UK Chief Communications Officer Jay Blanton spoke to media Tuesday, March 17, about UK's decision to move classes to online or alternative formats for the rest of the spring semester. Video by UK PR & Strategic Communications and Marketing & Brand Strategy. To view captions for this video, push play and click on the CC icon in the bottom right hand corner of the screen. If using a mobile device, click on the "thought bubble" in the same area. Special thanks to UK College of Engineering for footage used in this video.
LEXINGTON, Ky. (March 17, 2020) — University of Kentucky President Eli Capilouto on Tuesday announced that UK will move to online or alternative formats for classroom instruction for the rest of the semester in response to the continued spread of the coronavirus (COVID-19).
Last week, Capilouto announced that UK would move to online instruction for the two weeks following this week’s Spring Break, March 23 through April 3.
But in a campuswide email Tuesday, Capilouto wrote that he was making a series of moves — including moving to online learning for the rest of the semester — in response to the quickly evolving nature and spread of the virus, continued direction from federal health officials and Gov. Andy Beshear, and the need to build capacity at UK HealthCare to handle expected increases in numbers of patients who have contracted the virus.
“We have a responsibility to do everything we can to stem the tide of this disease. It requires us to make significant changes to honor our most important principles: protecting the health, safety, and well-being of everyone in our community; and enabling our students, faculty, and staff to succeed,” Capilouto wrote. “Based on the advice of health experts, guidance from the Centers for Disease Control and Prevention, and directives from Governor Andy Beshear, we are moving quickly and changing direction to be responsive to the needs of everyone in our community.”
Specific steps announced Tuesday include:
- Instruction will move to online or other alternative learning formats, effective March 23 through the end of the Spring 2020 semester.
- Students are being strongly encouraged to return to their residences away from campus to continue their studies remotely through the end of the semester. UK will communicate by Thursday, March 19, about details for moving out of residence halls. Students will be required to return to their homes unless they receive approval to remain on campus.
- UK also is developing a process for refunds for housing and dining, which will be communicated in the coming days.
- Much of the campus will move to remote work or work from home options for the rest of Spring Break.
- Supervisors and department chairs will be expected to provide maximum flexibility to employees who need to work remotely in the short-term and in the weeks to come so they can manage personal, family and health needs in response to the spread of the virus and the closures of schools and businesses across the Commonwealth.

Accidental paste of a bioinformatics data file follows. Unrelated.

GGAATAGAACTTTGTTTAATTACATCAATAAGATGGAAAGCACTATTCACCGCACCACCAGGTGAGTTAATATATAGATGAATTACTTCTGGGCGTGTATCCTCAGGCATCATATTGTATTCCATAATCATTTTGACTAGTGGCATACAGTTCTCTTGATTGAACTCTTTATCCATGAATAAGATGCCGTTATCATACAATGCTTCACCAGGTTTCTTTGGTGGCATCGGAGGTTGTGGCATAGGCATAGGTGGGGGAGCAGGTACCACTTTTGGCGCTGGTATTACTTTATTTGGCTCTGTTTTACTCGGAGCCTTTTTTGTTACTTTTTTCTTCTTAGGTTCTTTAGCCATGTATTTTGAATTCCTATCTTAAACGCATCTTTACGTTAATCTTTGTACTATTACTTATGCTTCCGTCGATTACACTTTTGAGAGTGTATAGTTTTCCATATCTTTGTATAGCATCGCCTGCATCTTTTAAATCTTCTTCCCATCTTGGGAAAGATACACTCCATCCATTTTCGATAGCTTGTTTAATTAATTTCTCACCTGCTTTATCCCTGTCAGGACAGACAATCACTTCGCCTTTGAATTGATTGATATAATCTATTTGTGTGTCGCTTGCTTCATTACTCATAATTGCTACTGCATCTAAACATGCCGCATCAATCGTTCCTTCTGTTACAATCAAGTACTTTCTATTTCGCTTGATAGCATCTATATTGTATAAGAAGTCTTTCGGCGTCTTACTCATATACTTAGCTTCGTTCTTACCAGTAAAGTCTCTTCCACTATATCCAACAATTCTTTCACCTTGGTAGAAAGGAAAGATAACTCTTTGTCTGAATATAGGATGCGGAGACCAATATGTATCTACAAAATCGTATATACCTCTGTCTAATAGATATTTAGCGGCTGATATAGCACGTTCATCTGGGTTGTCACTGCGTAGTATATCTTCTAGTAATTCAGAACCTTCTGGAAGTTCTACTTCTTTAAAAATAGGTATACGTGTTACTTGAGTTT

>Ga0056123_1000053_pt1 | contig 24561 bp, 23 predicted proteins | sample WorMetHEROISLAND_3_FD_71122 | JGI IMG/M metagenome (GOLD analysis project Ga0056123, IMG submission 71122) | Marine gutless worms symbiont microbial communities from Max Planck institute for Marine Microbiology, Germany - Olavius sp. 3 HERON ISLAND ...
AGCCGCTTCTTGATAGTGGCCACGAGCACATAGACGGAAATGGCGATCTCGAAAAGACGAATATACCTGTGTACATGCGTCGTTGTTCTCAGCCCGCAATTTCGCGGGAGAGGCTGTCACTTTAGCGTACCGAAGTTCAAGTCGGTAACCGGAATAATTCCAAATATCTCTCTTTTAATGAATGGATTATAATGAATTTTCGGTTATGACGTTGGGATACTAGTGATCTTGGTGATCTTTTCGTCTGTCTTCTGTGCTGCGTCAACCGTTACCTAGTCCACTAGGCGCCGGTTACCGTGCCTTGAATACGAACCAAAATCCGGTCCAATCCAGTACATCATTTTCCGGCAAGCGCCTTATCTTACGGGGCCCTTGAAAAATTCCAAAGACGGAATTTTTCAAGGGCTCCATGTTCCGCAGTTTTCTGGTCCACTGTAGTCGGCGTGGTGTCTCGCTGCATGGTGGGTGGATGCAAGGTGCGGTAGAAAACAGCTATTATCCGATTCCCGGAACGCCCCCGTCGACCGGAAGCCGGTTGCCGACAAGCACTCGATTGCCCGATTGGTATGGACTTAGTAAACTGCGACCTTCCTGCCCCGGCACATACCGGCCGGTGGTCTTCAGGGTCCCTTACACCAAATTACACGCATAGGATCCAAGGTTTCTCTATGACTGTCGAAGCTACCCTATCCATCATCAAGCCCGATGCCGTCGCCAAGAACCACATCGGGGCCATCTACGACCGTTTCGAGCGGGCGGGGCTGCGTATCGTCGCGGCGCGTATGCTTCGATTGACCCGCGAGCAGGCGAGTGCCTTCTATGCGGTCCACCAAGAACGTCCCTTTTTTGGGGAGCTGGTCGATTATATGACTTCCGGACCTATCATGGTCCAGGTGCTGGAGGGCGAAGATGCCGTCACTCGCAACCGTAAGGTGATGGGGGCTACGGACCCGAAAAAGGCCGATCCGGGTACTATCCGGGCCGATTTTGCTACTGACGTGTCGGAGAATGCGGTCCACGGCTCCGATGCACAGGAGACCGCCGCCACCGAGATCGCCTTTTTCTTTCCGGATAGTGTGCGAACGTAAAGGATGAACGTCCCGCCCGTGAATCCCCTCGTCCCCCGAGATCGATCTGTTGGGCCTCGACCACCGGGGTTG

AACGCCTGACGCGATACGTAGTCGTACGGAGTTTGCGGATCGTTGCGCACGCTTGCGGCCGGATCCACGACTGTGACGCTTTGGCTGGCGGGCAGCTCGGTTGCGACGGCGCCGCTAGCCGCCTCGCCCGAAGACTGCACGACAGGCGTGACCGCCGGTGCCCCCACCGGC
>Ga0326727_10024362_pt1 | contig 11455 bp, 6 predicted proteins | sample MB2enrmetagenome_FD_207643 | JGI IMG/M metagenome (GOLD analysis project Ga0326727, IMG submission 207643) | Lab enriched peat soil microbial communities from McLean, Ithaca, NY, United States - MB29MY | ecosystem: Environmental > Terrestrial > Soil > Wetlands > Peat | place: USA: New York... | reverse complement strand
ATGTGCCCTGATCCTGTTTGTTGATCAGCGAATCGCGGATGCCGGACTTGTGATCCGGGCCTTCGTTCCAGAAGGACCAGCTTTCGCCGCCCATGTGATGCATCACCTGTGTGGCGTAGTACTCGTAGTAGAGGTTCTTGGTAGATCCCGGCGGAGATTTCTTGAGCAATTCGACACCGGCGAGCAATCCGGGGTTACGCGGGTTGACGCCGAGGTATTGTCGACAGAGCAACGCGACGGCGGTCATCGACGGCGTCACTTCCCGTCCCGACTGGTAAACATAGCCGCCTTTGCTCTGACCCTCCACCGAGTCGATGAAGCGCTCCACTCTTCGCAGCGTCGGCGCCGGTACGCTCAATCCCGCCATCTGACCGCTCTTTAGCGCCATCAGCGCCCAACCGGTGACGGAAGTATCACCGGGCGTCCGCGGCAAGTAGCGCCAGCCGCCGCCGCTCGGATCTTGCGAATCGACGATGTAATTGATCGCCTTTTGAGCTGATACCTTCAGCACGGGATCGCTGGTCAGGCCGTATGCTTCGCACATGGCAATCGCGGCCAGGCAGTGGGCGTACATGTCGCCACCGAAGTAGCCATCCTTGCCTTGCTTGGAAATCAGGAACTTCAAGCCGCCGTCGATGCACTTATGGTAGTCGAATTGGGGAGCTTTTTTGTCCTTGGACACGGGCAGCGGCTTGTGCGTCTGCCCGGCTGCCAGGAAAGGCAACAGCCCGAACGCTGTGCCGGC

- Some employees who support critical operations — many UK HealthCare employees, employees who support public safety, utilities, support for online learning, vital research functions — will remain on campus. Supervisors are developing plans for how critical support functions will operate.
- The expectation is that non-UK HealthCare employees and those in other positions not supporting critical business operations will work from home for the rest of the Spring Break week.
- UK will be communicating regularly in the coming days and beyond about how work will be managed for the rest of the semester. For many, remote work will continue after this week. Others will be reporting to campus continuously or on an ad hoc basis to support basic operations.
- Commencement is being postponed and will be rescheduled to ensure the safety of our students and their families as well as staff and faculty who participate. UK will communicate as soon as possible about next steps to ensure everyone involved can make travel plans.
- This move does not change the semester completion date for students, nor does it affect the timeline for students earning their degrees.
“We also are moving thoughtfully, understanding that for a large and complex institution such as ours, every action has multiple reactions and ripple effects. This challenge is evolving; and so is our response,” Capilouto wrote to the campus. “The University of Kentucky is a resilient community; and we will work together with compassion, patience and determination to lift us, and our Commonwealth, out of this anxious time.”
You can read Capilouto’s campus message here: https://www.uky.edu/president/sites/www.uky.edu.president/files/3-17-2020_final.pdf
The University of Kentucky is increasingly the first choice for students, faculty and staff to pursue their passions and their professional goals. In the last two years, Forbes has named UK among the best employers for diversity, and INSIGHT into Diversity recognized us as a Diversity Champion four years running. UK is ranked among the top 30 campuses in the nation for LGBTQ* inclusion and safety. UK has been judged a “Great College to Work for" three years in a row, and UK is among only 22 universities in the country on Forbes' list of "America's Best Employers." We are ranked among the top 10 percent of public institutions for research expenditures — a tangible symbol of our breadth and depth as a university focused on discovery that changes lives and communities. And our patients know and appreciate the fact that UK HealthCare has been named the state’s top hospital for five straight years. Accolades and honors are great. But they are more important for what they represent: the idea that creating a community of belonging and commitment to excellence is how we honor our mission to be not simply the University of Kentucky, but the University for Kentucky.